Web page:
After debating the issue numerous times since last summer — in fact, the word “flyboard” appears in 12 headlines in the News-Review online archives — the Riverhead Town Board adopted new regulations for flyboarding at its March 18 meeting, where the vote took place without much debate near 11 p.m., after a four-hour meeting.
But the owner of Flyboard LI, the company that brought flyboarding to the waters of downtown Riverhead last summer, says he’s leaving rather than trying to adapt to the new rules, which would push the activity out into deeper water near the Route 105 bridge.
“Unfortunately they are kicking a great new startup business out of town,” Flyboard LI owner James Bissett IV said via email.
He said his business brought hundreds of people to the Town of Riverhead in its first season.
Mr. Bissett said he will be operating out in Flanders Bay and Great Peconic Bay.
“We are trying to build a great town here, but without any attractions it’s hard to do that,” he said. “It’s a beautiful riverfront town and there is not much going on on the river. I will still continue to do my business in the Peconic Bay because it adds to our resort destination at the Hyatt Place East End hotel and Long Island Aquarium. The amount of people that will come to my location will drop, but that is alright. I will be running in another location that is happy to have me in their village.”
Flyboarding involves being propelled into the air while riding a hoverboard that’s powered by, and attached to, a Jetski. Flyboarders can go as high as 35 feet in the air, according to Mr. Bissett.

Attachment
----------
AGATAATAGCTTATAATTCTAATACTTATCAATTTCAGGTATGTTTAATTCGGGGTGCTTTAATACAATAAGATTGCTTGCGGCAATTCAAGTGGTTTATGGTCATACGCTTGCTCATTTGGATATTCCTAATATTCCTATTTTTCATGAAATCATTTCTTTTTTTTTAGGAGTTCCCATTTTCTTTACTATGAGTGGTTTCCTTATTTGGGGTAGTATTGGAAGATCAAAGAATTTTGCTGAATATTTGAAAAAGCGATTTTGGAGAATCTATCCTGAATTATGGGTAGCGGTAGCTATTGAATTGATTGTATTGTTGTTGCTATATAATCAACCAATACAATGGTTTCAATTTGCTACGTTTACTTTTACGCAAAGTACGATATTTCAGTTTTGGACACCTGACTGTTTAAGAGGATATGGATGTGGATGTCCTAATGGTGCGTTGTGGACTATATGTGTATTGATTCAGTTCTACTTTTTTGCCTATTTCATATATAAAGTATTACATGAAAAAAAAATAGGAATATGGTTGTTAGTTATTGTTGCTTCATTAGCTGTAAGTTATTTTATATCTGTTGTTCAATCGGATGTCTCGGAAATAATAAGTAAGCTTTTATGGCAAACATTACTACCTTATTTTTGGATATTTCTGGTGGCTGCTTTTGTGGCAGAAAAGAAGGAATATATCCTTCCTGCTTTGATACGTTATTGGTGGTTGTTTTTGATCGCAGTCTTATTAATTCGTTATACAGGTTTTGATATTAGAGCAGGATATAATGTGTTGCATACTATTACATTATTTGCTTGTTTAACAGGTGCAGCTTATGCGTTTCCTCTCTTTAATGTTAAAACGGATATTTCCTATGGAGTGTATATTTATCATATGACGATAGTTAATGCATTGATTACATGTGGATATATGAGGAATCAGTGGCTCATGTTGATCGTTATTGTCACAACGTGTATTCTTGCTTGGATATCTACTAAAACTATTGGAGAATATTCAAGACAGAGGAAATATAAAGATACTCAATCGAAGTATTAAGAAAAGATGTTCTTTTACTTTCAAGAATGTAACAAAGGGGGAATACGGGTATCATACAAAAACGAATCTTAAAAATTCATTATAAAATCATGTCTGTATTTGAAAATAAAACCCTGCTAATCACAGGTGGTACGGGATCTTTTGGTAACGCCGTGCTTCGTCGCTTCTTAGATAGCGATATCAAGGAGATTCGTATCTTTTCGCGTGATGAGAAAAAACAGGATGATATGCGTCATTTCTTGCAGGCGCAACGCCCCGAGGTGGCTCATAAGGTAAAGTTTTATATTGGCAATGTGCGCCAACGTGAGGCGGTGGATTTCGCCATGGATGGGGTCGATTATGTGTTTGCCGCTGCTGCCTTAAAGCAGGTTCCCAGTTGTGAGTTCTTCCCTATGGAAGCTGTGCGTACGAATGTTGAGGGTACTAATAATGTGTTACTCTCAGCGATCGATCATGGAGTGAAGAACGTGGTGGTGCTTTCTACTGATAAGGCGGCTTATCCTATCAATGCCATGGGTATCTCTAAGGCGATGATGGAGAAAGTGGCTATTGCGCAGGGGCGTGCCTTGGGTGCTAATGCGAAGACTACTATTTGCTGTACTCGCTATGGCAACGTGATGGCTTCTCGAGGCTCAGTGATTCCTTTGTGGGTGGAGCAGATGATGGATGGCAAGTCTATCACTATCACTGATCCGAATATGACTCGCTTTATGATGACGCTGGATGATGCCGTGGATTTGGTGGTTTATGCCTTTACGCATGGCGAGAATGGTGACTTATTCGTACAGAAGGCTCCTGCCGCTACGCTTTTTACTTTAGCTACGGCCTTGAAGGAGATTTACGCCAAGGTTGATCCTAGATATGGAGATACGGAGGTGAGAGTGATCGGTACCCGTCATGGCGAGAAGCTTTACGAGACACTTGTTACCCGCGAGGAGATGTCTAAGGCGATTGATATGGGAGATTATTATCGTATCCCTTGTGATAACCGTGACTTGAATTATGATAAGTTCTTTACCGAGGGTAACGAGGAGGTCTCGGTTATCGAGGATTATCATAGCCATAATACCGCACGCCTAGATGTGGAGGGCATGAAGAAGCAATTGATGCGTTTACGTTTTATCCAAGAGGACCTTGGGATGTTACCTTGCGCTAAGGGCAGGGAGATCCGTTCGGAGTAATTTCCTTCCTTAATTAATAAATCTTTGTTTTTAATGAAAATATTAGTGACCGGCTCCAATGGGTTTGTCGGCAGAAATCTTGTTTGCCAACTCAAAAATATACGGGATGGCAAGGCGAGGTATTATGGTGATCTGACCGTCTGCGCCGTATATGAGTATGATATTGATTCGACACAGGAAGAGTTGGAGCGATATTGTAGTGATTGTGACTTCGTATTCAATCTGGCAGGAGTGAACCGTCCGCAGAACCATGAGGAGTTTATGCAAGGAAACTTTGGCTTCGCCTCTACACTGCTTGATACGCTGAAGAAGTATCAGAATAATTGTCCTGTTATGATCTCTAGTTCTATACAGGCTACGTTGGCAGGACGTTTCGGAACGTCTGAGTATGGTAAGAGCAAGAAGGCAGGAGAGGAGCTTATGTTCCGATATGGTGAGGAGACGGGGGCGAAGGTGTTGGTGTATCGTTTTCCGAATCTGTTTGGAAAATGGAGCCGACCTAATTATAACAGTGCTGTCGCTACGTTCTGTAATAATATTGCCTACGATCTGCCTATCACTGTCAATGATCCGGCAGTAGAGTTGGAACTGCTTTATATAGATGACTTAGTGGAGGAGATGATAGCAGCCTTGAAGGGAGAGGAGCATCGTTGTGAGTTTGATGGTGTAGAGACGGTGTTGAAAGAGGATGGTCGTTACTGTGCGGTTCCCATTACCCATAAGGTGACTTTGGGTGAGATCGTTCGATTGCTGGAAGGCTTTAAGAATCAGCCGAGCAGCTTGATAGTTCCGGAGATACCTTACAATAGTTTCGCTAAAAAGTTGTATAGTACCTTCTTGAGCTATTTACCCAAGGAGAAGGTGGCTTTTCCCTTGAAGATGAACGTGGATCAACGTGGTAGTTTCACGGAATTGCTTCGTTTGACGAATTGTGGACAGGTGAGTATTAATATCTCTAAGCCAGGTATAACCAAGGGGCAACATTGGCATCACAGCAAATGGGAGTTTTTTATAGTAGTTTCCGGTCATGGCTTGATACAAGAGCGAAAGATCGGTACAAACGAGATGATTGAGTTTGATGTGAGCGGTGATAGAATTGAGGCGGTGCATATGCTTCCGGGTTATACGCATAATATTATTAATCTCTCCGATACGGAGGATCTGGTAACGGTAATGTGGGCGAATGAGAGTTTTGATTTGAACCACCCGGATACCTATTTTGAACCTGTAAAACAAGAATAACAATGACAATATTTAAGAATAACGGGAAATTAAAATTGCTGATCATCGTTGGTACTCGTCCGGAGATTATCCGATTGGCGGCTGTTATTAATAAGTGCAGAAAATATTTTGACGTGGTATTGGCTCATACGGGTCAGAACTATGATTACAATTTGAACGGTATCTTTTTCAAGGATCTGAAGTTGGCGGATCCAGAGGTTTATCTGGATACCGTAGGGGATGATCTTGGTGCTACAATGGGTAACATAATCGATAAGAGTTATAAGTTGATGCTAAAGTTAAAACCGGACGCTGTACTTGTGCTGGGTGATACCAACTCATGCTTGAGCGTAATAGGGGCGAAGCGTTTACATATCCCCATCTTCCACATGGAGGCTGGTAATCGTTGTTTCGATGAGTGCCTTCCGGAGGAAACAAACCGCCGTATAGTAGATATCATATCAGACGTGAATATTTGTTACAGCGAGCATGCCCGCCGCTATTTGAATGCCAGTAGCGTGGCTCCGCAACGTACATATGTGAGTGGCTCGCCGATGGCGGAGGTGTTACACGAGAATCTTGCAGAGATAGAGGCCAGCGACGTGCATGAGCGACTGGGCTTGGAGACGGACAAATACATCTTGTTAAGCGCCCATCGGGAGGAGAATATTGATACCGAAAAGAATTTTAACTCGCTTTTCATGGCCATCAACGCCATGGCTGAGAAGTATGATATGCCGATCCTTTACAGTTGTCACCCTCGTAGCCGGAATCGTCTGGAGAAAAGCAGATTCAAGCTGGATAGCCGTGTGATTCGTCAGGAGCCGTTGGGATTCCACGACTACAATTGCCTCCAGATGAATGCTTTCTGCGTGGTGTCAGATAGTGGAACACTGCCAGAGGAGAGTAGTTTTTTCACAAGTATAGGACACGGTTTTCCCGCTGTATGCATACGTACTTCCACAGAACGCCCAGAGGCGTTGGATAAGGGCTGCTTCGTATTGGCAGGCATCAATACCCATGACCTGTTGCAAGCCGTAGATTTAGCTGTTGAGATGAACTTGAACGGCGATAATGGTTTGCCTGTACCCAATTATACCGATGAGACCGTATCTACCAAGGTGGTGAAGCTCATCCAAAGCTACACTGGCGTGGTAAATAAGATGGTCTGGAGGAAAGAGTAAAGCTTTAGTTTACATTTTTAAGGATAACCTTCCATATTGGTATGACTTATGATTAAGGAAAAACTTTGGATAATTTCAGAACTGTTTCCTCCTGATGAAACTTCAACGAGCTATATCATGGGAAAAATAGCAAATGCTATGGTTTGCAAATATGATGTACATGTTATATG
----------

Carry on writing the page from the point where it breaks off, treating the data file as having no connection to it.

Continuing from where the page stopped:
HOW EXACTLY DOES FLYBOARDING WORK? WATCH THIS VIDEO BELOW:
The adopted regulations require flyboards and other “JetPack Vessels” to be keep at least 300 feet in all directions, including vertically, from any bridge, residence, structure, shore, wharf, pier, piling, mooring, buoy, vessel or people in the water.
They also can’t operate in a channel, or within 20 feet of a channel marker or in water with a depth of less than six feet.
Town officials said this would push flyboards back to an area east of the County Road 105 bridge.
Councilman John Dunleavy cast the lone “no” vote, saying he wanted to push them even further away.
“I don’t like these things being in the bay but the rest of the board thinks it should be in our code,” Mr. Dunleavy said. He feels they should only be allowed in the Long Island Sound.
The issue came to light last summer when Flyboard LI, run by James Bissett IV — the son of the late Atlantis Marine World founder — began operating in waters behind Treasure Cove Marina in downtown Riverhead.
Several neighbors complained about noise from the operation, and although there were no specific regulations regarding flyboarding at the time, the town bay constable issued numerous summonses to Flyboard LI for violations of navigation law, such as not having a boating safety certificate and towing without an observer.
The town initially proposed regulations that would have required flyboards to be 500 feet from shore. That met with opposition from Flyboard LI and from Bryan DeLuca, the general manager of the complex that owns Treasure Cove, the Hyatt hotel and the aquarium, which is now called Long Island Aquarium.
They suggested the town base its regulations and those in the State of Maryland, which required flyboards and other JetPack Vessels to stay at least 100 feet “from any bridge, structure, shore, wharf, pier, piling, mooring ball, buoy, vessel or person in the water.”
Mr. Bissett has previously told town officials that he feels the 300-feet from shore requirement is excessive and puts flyboarders in danger because they would be nearer to fast moving boats in the open waters. He said the water they use near Treasure Cove is six feet deep at low tide and about 12 feet at high tide.
Mr. Bissett has said that keeping the activity 300 feet from residences is warranted, because of the noise complaints, but 300 feet from shore is excessive.
“A hundred feet is plenty enough,” he said at a Jan. 21 Town Board meeting. He said Flyboard LI has brought more than 400 people to downtown Riverhead, and pushing them out to sea isn’t going to benefit downtown.